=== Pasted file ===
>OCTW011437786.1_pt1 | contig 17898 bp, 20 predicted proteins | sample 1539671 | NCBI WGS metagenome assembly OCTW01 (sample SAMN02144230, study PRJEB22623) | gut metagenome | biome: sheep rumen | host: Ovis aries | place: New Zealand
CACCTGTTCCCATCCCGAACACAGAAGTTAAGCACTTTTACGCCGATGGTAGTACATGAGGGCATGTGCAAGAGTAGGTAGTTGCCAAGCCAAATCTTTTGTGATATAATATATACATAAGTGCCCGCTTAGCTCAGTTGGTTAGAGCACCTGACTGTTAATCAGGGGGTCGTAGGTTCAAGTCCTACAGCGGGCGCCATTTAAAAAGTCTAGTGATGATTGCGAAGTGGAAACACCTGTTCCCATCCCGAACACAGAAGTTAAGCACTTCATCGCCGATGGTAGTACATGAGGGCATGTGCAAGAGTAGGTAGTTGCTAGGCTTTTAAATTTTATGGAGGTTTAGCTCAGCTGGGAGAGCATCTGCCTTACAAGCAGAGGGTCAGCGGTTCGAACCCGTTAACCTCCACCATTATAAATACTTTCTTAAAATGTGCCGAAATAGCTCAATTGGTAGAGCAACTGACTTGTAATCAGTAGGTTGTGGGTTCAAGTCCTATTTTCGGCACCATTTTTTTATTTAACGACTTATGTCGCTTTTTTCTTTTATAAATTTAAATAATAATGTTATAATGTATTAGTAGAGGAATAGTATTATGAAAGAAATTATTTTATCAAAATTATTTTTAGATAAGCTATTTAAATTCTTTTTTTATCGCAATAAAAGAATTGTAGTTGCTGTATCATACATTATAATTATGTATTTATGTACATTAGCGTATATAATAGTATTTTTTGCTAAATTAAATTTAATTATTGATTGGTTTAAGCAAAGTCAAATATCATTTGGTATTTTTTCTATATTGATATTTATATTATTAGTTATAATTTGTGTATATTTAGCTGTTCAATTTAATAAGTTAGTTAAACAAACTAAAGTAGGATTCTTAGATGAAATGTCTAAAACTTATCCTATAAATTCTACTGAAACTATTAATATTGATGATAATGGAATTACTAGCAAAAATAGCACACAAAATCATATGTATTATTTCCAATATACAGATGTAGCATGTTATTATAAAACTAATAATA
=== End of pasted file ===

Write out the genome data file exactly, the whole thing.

>OCTW011437786.1_pt1 | contig 17898 bp, 20 predicted proteins | sample 1539671 | NCBI WGS metagenome assembly OCTW01 (sample SAMN02144230, study PRJEB22623) | gut metagenome | biome: sheep rumen | host: Ovis aries | place: New Zealand
CACCTGTTCCCATCCCGAACACAGAAGTTAAGCACTTTTACGCCGATGGTAGTACATGAGGGCATGTGCAAGAGTAGGTAGTTGCCAAGCCAAATCTTTTGTGATATAATATATACATAAGTGCCCGCTTAGCTCAGTTGGTTAGAGCACCTGACTGTTAATCAGGGGGTCGTAGGTTCAAGTCCTACAGCGGGCGCCATTTAAAAAGTCTAGTGATGATTGCGAAGTGGAAACACCTGTTCCCATCCCGAACACAGAAGTTAAGCACTTCATCGCCGATGGTAGTACATGAGGGCATGTGCAAGAGTAGGTAGTTGCTAGGCTTTTAAATTTTATGGAGGTTTAGCTCAGCTGGGAGAGCATCTGCCTTACAAGCAGAGGGTCAGCGGTTCGAACCCGTTAACCTCCACCATTATAAATACTTTCTTAAAATGTGCCGAAATAGCTCAATTGGTAGAGCAACTGACTTGTAATCAGTAGGTTGTGGGTTCAAGTCCTATTTTCGGCACCATTTTTTTATTTAACGACTTATGTCGCTTTTTTCTTTTATAAATTTAAATAATAATGTTATAATGTATTAGTAGAGGAATAGTATTATGAAAGAAATTATTTTATCAAAATTATTTTTAGATAAGCTATTTAAATTCTTTTTTTATCGCAATAAAAGAATTGTAGTTGCTGTATCATACATTATAATTATGTATTTATGTACATTAGCGTATATAATAGTATTTTTTGCTAAATTAAATTTAATTATTGATTGGTTTAAGCAAAGTCAAATATCATTTGGTATTTTTTCTATATTGATATTTATATTATTAGTTATAATTTGTGTATATTTAGCTGTTCAATTTAATAAGTTAGTTAAACAAACTAAAGTAGGATTCTTAGATGAAATGTCTAAAACTTATCCTATAAATTCTACTGAAACTATTAATATTGATGATAATGGAATTACTAGCAAAAATAGCACACAAAATCATATGTATTATTTCCAATATACAGATGTAGCATGTTATTATAAAACTAATAATA